Doomed!

b6905cf2-2498-407c-a024-e5199cc4815bWhen I was drinking coffee this morning while reading the newspaper, my wife commented that nothing has been done since the 2016 election to fix the issues with voting machines being hacked, to combat Russian interference, to address voter suppression, or to fix state gerrymandering where Democrats receive more votes but Republicans win more seats.

“I have no doubt that, given all this, Trump will be re-elected in 2020,” she said. And then she suggested that Trump is positioning his daughter, Ivanka, to run in 2024, hoping to keep the Trump dynasty going. “That would also make Ivanka Trump the first woman president,” she added.

Ugh. Talk about a worst-case scenario!

We’re doomed!

And then, on a totally unrelated topic, I read an article on a site called Daily Writing Tips that “Google likes 1,500-word posts now, and dislikes 500-word ones.” 1,500 words? Seriously? Dislikes 500 word posts? Oh crap. My average post length so far this year is only 227 words! So much for having any of my posts show up highly ranked in Google searches.

I’m doomed!

We Can Do Better

8ACDAA6B-E83A-4081-983B-75FBE0B3BEC8The following editorial was written by William Falk, Editor-in-Chief for the one hard copy magazine I still receive in the mail, The Week.

Falk’s message is that, when it comes to voting, America can do better. He points out that the US ranks “26th out of 32 developed democratic nations in turnout.” He notes that other democracies encourage citizen voting, while we seem to put obstacles in their paths. [And, if I may add my own two cents, one party is guilty of blatant voter suppression. Can you guess which party?]

So here’s what Falk wrote:

For a nation that prides itself on our pioneering role in democratic self-rule, we are not very good at elections. More than a week after the midterms, we still do not know who won several disputed House, Senate, and gubernatorial races. In this election, nearly half the eligible voters — about 115 million people — cast ballots, which is the highest-percentage turnout for a midterm since 1914. For this surge in enthusiasm, we can, of course, thank President Trump, who is demonstrating even to disengaged citizens why politics matters.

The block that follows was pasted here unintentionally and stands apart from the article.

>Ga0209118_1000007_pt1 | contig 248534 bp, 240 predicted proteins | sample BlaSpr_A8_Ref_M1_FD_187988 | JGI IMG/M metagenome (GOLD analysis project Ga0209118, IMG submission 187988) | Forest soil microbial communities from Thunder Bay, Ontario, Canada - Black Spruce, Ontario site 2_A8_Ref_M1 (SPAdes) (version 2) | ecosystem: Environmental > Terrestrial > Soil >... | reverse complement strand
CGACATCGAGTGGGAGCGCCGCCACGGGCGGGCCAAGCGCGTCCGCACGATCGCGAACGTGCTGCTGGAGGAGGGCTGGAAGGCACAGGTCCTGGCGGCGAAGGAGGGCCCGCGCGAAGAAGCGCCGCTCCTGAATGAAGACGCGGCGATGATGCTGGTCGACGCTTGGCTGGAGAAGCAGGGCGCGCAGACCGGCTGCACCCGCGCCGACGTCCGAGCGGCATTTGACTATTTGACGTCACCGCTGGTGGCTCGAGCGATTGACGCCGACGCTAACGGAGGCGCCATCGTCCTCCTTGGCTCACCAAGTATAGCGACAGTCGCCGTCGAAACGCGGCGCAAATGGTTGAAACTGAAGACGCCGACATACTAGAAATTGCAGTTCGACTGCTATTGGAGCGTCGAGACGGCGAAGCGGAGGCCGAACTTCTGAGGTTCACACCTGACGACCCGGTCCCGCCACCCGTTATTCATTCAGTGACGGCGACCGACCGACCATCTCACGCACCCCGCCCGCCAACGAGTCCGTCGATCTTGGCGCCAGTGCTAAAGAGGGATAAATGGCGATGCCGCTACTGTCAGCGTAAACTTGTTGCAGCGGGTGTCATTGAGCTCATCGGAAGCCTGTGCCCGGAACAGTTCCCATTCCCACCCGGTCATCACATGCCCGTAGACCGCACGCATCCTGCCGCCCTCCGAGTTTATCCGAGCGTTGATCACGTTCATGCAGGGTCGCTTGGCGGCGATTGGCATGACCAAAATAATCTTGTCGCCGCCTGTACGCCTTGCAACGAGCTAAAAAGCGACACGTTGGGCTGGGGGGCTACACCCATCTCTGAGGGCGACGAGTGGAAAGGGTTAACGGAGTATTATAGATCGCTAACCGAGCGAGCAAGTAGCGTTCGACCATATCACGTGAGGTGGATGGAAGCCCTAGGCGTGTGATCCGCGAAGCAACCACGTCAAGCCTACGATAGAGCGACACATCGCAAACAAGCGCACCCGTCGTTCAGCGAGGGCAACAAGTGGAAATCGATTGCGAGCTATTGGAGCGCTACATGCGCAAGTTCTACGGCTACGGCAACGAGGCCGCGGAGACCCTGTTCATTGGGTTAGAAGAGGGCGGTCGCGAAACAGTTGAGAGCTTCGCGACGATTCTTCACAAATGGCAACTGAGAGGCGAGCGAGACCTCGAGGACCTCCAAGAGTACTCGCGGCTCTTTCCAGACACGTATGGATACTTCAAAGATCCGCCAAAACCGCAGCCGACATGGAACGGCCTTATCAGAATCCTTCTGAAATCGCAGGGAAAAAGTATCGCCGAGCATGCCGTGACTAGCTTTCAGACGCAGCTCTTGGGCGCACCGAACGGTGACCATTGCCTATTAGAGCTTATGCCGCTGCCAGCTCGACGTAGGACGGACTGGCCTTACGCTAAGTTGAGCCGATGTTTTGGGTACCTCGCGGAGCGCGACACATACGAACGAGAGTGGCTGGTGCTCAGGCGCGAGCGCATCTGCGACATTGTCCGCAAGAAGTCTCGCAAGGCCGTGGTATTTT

But compared with most Western democracies, a 49 percent turnout is pathetic. Based on the 2016 presidential election, we rank 26th out of 32 developed democratic nations in turnout. Belgium had an 87 percent turnout in its last election; Sweden, 83 percent; Australia, 79 percent.

Why the huge disparity? Those democracies actively encourage citizens to vote, rather than putting myriad obstacles in their path. If we truly wanted 80 percent turnout in the U.S., it wouldn’t be hard. Democracies with high rates of participation automatically register all citizens to vote. In the U.S., more than 50 million of our citizens — about 1 in 4 — haven’t registered and weren’t eligible to cast ballots on Election Day. Countries that believe in democracy don’t hold elections on Tuesday, when most people are working; they cast ballots on Saturday or Sunday, or make Election Day a national holiday.